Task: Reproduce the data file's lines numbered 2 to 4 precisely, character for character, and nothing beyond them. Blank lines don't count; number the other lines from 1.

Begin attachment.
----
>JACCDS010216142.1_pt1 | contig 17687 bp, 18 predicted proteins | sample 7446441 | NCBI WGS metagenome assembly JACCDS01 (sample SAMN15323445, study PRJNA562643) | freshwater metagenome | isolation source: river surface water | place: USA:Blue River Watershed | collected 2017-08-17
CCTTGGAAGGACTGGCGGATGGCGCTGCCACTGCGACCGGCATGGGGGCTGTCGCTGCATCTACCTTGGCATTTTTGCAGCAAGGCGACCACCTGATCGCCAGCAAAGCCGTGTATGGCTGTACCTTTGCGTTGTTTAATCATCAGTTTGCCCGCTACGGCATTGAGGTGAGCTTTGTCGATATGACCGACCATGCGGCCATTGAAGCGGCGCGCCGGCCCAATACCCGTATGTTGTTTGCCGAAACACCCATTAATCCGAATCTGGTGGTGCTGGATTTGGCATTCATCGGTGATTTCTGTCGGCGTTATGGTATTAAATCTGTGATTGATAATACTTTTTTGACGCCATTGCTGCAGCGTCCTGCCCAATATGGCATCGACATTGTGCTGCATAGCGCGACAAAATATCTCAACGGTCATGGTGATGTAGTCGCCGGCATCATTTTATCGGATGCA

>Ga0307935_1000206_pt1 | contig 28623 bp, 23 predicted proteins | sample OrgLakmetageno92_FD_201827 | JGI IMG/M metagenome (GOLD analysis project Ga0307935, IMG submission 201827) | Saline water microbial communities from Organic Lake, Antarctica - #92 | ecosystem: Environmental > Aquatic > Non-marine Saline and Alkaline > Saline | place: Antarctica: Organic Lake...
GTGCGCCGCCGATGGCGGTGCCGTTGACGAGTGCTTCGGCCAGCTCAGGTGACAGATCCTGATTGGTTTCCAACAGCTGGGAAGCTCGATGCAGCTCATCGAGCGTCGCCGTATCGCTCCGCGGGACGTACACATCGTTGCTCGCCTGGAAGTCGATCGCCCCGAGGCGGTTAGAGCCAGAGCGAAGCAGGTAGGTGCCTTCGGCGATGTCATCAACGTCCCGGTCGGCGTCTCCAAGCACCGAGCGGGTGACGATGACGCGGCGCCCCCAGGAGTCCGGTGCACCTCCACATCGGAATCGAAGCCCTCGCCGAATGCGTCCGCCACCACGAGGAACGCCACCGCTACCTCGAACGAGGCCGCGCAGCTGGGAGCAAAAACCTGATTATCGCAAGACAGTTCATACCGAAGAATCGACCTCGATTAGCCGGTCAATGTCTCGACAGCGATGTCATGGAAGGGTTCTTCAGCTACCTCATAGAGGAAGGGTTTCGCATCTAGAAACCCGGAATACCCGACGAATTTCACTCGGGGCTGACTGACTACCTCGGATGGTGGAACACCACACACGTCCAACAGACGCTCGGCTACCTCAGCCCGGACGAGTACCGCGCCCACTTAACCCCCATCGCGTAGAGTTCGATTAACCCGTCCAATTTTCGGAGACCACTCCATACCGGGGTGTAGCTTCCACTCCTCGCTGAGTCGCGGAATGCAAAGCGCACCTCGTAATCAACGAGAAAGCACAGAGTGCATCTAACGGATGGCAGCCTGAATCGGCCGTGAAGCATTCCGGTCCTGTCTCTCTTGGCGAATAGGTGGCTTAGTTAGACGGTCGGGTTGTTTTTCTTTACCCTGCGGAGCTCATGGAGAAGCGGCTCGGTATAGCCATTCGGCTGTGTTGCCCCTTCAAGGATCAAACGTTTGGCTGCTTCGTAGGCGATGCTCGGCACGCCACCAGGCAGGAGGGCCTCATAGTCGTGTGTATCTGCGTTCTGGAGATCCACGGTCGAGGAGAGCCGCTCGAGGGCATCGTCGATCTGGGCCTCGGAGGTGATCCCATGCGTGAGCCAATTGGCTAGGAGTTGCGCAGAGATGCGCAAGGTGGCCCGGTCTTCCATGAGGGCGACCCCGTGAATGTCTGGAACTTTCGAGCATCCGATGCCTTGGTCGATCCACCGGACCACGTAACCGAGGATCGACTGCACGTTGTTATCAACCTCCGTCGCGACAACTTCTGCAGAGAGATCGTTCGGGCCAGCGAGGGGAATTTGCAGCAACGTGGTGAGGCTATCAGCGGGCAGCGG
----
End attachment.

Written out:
CCTTGGAAGGACTGGCGGATGGCGCTGCCACTGCGACCGGCATGGGGGCTGTCGCTGCATCTACCTTGGCATTTTTGCAGCAAGGCGACCACCTGATCGCCAGCAAAGCCGTGTATGGCTGTACCTTTGCGTTGTTTAATCATCAGTTTGCCCGCTACGGCATTGAGGTGAGCTTTGTCGATATGACCGACCATGCGGCCATTGAAGCGGCGCGCCGGCCCAATACCCGTATGTTGTTTGCCGAAACACCCATTAATCCGAATCTGGTGGTGCTGGATTTGGCATTCATCGGTGATTTCTGTCGGCGTTATGGTATTAAATCTGTGATTGATAATACTTTTTTGACGCCATTGCTGCAGCGTCCTGCCCAATATGGCATCGACATTGTGCTGCATAGCGCGACAAAATATCTCAACGGTCATGGTGATGTAGTCGCCGGCATCATTTTATCGGATGCA

>Ga0307935_1000206_pt1 | contig 28623 bp, 23 predicted proteins | sample OrgLakmetageno92_FD_201827 | JGI IMG/M metagenome (GOLD analysis project Ga0307935, IMG submission 201827) | Saline water microbial communities from Organic Lake, Antarctica - #92 | ecosystem: Environmental > Aquatic > Non-marine Saline and Alkaline > Saline | place: Antarctica: Organic Lake...
GTGCGCCGCCGATGGCGGTGCCGTTGACGAGTGCTTCGGCCAGCTCAGGTGACAGATCCTGATTGGTTTCCAACAGCTGGGAAGCTCGATGCAGCTCATCGAGCGTCGCCGTATCGCTCCGCGGGACGTACACATCGTTGCTCGCCTGGAAGTCGATCGCCCCGAGGCGGTTAGAGCCAGAGCGAAGCAGGTAGGTGCCTTCGGCGATGTCATCAACGTCCCGGTCGGCGTCTCCAAGCACCGAGCGGGTGACGATGACGCGGCGCCCCCAGGAGTCCGGTGCACCTCCACATCGGAATCGAAGCCCTCGCCGAATGCGTCCGCCACCACGAGGAACGCCACCGCTACCTCGAACGAGGCCGCGCAGCTGGGAGCAAAAACCTGATTATCGCAAGACAGTTCATACCGAAGAATCGACCTCGATTAGCCGGTCAATGTCTCGACAGCGATGTCATGGAAGGGTTCTTCAGCTACCTCATAGAGGAAGGGTTTCGCATCTAGAAACCCGGAATACCCGACGAATTTCACTCGGGGCTGACTGACTACCTCGGATGGTGGAACACCACACACGTCCAACAGACGCTCGGCTACCTCAGCCCGGACGAGTACCGCGCCCACTTAACCCCCATCGCGTAGAGTTCGATTAACCCGTCCAATTTTCGGAGACCACTCCATACCGGGGTGTAGCTTCCACTCCTCGCTGAGTCGCGGAATGCAAAGCGCACCTCGTAATCAACGAGAAAGCACAGAGTGCATCTAACGGATGGCAGCCTGAATCGGCCGTGAAGCATTCCGGTCCTGTCTCTCTTGGCGAATAGGTGGCTTAGTTAGACGGTCGGGTTGTTTTTCTTTACCCTGCGGAGCTCATGGAGAAGCGGCTCGGTATAGCCATTCGGCTGTGTTGCCCCTTCAAGGATCAAACGTTTGGCTGCTTCGTAGGCGATGCTCGGCACGCCACCAGGCAGGAGGGCCTCATAGTCGTGTGTATCTGCGTTCTGGAGATCCACGGTCGAGGAGAGCCGCTCGAGGGCATCGTCGATCTGGGCCTCGGAGGTGATCCCATGCGTGAGCCAATTGGCTAGGAGTTGCGCAGAGATGCGCAAGGTGGCCCGGTCTTCCATGAGGGCGACCCCGTGAATGTCTGGAACTTTCGAGCATCCGATGCCTTGGTCGATCCACCGGACCACGTAACCGAGGATCGACTGCACGTTGTTATCAACCTCCGTCGCGACAACTTCTGCAGAGAGATCGTTCGGGCCAGCGAGGGGAATTTGCAGCAACGTGGTGAGGCTATCAGCGGGCAGCGG